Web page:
Hushpuppy, an intrepid six-year-old girl, lives with her father, Wink, in “the Bathtub,” a southern Delta community at the edge of the world. Wink’s tough love prepares her for the unraveling of the universe; for a time when he’s no longer there to protect her. When Wink contracts a mysterious illness, nature flies out of whack—temperatures rise, and the ice caps melt, unleashing an army of prehistoric creatures called aurochs. With the waters rising, the aurochs coming, and Wink’s health fading, Hushpuppy goes in search of her lost mother.
Hushpuppy is not just the film’s heroine; she’s its soul. Beasts of the Southern Wild exists entirely in its own universe: mythological, anthropological, folkloric, and apocalyptic. Benh Zeitlin’s first feature (a Sundance Institute Feature Film Program project) employs a cast of nonactors—reflecting its grassroots production—to fiercely portray the bond between father and daughter in a world where only the strong survive. Standing defiantly at the end of the world, Hushpuppy affirms the dignity of telling their own story: that they were once there.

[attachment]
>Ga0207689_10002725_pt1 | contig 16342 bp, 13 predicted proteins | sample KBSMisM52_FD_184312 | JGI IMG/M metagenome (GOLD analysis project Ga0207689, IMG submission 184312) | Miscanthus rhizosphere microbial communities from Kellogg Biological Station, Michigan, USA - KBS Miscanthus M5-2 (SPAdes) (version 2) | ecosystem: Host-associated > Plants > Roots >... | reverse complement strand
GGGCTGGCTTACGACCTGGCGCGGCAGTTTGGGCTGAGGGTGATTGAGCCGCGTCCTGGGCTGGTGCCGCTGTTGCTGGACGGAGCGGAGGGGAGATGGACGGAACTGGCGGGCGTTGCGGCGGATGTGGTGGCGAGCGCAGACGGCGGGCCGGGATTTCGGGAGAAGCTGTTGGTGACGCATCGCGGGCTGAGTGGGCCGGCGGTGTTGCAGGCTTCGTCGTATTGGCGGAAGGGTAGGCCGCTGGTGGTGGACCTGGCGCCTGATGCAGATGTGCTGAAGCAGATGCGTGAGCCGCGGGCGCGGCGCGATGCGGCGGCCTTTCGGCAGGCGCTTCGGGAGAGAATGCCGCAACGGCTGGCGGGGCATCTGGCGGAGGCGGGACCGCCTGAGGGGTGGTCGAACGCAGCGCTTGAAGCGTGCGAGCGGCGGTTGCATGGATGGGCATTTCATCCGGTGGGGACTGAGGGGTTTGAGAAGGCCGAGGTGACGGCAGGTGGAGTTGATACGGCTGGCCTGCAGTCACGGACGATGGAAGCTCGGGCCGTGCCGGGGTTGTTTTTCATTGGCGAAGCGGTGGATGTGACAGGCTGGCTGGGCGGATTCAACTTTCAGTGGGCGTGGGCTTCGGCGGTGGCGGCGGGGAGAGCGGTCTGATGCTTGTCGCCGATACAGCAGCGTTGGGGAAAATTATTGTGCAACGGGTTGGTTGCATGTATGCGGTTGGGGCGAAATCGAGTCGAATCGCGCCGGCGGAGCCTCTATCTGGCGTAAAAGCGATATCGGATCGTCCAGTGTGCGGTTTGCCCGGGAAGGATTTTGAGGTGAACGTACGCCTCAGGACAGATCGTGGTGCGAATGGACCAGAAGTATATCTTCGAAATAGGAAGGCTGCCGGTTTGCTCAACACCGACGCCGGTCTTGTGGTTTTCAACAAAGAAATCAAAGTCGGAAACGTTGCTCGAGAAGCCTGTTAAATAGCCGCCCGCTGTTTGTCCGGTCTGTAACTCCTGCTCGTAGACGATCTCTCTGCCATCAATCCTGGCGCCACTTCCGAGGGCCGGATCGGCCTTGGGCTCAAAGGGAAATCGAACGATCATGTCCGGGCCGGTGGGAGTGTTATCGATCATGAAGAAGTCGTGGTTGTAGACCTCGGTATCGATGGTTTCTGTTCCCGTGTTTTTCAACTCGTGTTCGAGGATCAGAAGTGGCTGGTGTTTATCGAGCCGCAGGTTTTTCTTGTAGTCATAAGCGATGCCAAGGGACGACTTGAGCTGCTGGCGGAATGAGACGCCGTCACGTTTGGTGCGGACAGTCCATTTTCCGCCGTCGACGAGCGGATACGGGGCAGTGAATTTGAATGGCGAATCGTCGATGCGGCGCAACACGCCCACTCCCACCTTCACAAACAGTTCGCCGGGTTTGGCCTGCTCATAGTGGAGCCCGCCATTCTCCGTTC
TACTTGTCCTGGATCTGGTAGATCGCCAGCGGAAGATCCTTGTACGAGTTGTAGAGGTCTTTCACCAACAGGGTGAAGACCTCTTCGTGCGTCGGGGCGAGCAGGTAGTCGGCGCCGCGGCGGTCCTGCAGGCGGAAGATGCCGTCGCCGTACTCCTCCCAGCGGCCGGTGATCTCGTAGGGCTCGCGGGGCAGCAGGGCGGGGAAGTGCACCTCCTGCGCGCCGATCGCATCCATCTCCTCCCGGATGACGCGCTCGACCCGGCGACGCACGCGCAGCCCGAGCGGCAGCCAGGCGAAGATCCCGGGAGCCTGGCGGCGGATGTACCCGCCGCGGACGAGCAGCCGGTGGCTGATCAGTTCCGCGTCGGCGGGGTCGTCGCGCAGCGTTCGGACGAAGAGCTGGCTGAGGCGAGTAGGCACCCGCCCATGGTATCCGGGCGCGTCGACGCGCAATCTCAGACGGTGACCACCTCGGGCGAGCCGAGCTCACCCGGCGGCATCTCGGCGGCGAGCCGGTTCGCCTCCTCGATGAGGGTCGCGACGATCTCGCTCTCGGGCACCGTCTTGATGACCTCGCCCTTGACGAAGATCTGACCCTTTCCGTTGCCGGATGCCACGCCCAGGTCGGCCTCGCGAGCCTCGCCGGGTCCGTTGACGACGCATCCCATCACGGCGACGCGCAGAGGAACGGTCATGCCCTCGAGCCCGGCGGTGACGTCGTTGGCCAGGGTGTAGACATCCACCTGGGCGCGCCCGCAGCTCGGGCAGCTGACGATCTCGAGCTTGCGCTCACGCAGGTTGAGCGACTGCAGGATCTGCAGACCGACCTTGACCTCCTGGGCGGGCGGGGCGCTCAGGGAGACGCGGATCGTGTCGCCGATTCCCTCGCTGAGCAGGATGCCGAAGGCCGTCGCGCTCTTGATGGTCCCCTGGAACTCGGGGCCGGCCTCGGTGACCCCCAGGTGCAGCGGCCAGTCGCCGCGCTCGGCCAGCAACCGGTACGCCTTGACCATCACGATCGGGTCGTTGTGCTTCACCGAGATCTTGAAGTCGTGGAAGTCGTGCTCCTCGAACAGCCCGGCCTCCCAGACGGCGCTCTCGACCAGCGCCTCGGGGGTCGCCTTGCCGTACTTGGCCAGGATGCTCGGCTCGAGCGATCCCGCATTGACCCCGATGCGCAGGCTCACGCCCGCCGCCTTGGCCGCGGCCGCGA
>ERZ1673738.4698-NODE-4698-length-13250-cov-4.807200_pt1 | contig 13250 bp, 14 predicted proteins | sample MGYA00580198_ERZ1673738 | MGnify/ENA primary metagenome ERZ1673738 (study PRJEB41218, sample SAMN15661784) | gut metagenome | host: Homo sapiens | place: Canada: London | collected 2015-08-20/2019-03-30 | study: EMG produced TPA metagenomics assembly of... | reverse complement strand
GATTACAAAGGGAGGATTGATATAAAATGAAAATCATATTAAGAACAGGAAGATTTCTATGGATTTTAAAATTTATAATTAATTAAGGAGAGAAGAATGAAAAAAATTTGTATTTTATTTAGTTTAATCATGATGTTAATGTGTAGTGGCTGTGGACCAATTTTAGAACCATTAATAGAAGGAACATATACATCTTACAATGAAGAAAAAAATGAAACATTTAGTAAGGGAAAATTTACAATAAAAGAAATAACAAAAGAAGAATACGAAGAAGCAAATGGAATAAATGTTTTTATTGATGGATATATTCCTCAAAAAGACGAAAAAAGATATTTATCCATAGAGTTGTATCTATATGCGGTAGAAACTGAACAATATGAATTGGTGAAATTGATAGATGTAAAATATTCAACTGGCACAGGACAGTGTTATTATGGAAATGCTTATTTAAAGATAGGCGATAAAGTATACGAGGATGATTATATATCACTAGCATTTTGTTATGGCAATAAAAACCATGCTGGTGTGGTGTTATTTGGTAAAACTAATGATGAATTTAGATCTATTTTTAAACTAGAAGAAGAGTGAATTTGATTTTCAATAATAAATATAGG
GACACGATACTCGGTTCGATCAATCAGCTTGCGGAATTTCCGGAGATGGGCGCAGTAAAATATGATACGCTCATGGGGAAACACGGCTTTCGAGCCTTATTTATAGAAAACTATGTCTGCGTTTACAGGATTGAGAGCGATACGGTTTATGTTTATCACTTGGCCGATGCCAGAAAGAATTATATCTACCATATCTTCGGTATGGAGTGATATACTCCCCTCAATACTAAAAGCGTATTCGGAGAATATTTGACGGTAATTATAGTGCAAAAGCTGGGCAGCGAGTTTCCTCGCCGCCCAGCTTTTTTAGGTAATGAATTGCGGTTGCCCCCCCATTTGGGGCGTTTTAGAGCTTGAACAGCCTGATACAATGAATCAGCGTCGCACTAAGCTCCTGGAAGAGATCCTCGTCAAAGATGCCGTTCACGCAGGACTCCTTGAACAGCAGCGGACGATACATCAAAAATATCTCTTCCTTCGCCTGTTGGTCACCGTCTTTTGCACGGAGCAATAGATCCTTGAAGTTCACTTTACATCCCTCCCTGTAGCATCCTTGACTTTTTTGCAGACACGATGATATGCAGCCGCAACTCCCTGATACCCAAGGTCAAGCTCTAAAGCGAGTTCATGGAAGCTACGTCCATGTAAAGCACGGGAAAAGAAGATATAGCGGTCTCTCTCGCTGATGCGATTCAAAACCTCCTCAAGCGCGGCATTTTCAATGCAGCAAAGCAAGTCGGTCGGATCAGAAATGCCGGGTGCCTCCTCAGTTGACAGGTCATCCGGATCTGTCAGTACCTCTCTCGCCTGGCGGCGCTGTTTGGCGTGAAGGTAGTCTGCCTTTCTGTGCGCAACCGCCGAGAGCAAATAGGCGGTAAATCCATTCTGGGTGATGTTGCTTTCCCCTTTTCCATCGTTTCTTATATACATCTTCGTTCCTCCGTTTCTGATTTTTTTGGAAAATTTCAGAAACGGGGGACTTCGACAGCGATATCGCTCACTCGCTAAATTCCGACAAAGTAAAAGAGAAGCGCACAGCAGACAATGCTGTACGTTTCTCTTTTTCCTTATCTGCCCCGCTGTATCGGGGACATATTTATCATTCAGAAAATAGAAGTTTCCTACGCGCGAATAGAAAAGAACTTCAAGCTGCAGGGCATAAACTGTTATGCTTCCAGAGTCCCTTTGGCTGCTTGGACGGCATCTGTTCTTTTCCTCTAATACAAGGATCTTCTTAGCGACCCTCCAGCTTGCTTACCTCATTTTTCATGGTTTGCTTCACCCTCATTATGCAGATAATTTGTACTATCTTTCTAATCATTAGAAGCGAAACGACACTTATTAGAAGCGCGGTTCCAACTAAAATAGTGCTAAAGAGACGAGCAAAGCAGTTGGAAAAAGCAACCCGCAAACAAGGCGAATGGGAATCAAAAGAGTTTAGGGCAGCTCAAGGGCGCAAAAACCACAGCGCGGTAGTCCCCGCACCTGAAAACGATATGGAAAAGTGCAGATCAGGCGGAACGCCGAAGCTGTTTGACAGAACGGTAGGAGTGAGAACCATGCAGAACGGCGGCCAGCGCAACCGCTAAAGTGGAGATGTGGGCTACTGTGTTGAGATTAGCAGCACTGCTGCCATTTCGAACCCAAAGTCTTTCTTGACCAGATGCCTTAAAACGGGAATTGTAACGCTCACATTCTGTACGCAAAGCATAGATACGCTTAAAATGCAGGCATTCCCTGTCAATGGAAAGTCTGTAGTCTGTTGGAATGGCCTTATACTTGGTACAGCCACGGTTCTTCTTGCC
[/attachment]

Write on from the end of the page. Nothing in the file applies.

The film won the Grand Jury Prize in the US Dramatic category at the 2012 Sundance Film Festival, in addition to the Excellence in Cinematography Award. It was also nominated for three Academy Awards (Best Director, Best Actress, and Best Adapted Screenplay).
Zeitlin’s previous film, the short Glory at Sea, won the Best Narrative Short prize at the New Orleans Film Festival when it was released.